Hot and dry conditions are expected to continue in British Columbia this month, which means challenging work for the BC Wildfire Service (BCWS) in the coming weeks.
Widespread thundershowers are also forecasted to hit the southern half of the province this week, which means new wildfire starts are anticipated as well as growth in existing wildfires.
As a result, wildfire crews will be arriving from Alberta today for additional support and 512 BCWS personnel are on standby.
There are currently 83 helicopters and 33 air tankers also available for this upcoming weather event.
“I don’t see a break coming through the month of August, aside from the days where our winds are lighter and we get a little bit of light precipitation,” said Neal McLoughlin, BCWS Superintendent of Predictive Services.
“We’re seeing a strong ridge coming up in the week to come, and it’ll likely be reminiscent of the upper ridge we had in late July.”
An upper low is anticipated to come up through the United States and is a concern for a number of reasons according to McLoughlin.
For one, it’ll be bringing in convection and instability which results in these forecasted thunder and lightning storms.
That low can also bring in strong winds which can create faster rates of spread for the active wildfires in the province.
While these storms bring in small amounts of precipitation, it won’t be enough to help crews put these wildfires out.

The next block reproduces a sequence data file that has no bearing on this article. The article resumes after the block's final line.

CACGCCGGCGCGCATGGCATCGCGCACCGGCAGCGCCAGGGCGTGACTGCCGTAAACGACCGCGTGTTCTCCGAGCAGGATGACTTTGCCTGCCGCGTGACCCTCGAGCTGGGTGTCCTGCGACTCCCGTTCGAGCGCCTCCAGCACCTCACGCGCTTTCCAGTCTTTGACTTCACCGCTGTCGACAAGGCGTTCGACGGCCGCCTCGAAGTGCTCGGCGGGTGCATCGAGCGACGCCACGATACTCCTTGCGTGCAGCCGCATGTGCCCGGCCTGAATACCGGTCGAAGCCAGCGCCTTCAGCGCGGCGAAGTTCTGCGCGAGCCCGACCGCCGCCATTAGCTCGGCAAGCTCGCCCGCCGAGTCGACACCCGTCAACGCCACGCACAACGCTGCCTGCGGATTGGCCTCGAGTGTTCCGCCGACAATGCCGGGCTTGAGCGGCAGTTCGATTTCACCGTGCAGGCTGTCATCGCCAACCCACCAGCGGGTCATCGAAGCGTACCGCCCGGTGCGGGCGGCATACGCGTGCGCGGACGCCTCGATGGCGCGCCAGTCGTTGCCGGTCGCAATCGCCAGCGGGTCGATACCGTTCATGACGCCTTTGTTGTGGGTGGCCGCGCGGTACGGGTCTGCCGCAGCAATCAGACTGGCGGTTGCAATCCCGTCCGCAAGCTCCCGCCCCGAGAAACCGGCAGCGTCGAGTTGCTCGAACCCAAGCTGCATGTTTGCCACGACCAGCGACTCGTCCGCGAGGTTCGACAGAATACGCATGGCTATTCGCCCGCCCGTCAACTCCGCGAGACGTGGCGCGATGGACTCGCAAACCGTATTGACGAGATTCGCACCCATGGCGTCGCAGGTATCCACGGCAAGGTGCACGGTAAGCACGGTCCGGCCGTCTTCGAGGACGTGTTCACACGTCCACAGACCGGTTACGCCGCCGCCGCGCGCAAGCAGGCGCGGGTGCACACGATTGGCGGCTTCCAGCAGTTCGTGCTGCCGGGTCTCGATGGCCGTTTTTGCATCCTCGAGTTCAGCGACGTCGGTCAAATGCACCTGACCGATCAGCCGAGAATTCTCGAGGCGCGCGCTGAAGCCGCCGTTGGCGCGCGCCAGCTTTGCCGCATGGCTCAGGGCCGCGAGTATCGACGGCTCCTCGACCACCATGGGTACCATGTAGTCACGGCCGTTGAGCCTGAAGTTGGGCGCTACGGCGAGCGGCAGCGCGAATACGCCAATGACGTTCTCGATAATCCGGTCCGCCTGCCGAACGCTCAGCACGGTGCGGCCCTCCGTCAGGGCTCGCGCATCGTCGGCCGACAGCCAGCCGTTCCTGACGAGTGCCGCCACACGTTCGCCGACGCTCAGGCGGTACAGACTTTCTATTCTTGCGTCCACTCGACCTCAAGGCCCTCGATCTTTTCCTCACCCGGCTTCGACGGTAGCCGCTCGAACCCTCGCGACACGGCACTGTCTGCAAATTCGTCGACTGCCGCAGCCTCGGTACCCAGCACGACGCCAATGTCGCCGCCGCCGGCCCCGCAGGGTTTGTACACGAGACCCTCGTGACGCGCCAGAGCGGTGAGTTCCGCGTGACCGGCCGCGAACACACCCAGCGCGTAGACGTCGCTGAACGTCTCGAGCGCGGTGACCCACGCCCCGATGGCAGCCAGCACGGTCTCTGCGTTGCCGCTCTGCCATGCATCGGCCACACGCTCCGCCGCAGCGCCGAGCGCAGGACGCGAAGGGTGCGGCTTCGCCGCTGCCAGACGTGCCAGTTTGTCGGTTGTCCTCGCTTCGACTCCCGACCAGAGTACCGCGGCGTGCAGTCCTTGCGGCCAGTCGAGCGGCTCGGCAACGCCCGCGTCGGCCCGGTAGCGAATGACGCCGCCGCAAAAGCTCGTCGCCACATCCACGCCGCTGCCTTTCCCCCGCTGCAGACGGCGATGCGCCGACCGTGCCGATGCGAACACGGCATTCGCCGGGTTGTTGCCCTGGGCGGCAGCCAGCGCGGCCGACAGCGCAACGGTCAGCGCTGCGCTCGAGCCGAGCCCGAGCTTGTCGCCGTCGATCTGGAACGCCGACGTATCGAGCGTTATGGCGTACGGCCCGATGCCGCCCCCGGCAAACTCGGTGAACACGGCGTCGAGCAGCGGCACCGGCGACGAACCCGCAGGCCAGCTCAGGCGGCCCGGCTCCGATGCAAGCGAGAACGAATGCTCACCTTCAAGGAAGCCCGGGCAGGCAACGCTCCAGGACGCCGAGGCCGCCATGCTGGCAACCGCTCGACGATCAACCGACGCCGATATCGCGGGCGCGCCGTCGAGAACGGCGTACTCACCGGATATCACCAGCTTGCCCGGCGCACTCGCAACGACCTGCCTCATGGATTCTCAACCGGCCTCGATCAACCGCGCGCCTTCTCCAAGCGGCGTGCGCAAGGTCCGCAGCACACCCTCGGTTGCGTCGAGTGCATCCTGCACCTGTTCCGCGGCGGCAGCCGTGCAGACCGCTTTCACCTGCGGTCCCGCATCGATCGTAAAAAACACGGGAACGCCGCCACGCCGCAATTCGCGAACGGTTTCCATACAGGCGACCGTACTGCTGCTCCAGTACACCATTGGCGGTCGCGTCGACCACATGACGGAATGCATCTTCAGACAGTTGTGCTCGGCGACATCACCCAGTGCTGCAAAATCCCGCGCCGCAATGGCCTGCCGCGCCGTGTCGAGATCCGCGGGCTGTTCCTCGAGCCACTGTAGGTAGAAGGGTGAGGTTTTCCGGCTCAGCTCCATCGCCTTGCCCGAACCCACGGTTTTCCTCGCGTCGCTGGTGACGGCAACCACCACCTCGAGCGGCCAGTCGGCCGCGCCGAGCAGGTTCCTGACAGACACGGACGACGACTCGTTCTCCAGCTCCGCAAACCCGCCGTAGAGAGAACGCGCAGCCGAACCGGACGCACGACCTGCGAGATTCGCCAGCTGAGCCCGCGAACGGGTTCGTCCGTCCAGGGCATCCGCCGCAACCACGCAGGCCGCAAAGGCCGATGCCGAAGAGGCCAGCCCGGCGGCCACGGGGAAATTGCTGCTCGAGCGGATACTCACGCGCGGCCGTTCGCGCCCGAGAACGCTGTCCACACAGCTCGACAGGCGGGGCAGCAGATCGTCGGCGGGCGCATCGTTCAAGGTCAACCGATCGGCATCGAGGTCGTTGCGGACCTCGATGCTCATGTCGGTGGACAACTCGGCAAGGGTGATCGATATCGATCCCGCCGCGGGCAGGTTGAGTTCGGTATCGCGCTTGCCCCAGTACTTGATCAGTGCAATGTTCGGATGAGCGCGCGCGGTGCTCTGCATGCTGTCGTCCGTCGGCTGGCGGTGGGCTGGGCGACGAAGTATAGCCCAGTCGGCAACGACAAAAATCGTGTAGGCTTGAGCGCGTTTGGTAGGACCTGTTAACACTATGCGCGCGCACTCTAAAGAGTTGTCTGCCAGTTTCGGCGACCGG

“One of the factors that is working in our favour is day length, so with every day and week that goes by, our day length is getting shorter and the sun angle is getting lower,” explained McLoughlin.
“So, we will gradually start to see better overnight recovery and trending towards fall temperatures.”
Over the coming days and weeks, smoke from the interior of the #Keremeos Creek wildfire (K50863) will remain visible. Crews will continue to patrol and mop up the perimeter of the fire where containment has been established. #BCWildfire pic.twitter.com/CX3Y57ONMd— BC Wildfire Service (@BCGovFireInfo) August 10, 2022
Holdover ignitions are also more likely to pop up as lightning-caused fires may go dormant and remain undetected for multiple days after it starts.
Community members who see smoke are asked to report incidents immediately as they may have been missed by fire crews.
The best way to report a wildfire in BC is by calling *5555, or 1-800-663-5555 or by downloading the new BCWS app, where people now have the opportunity to include pictures and additional information in their reports.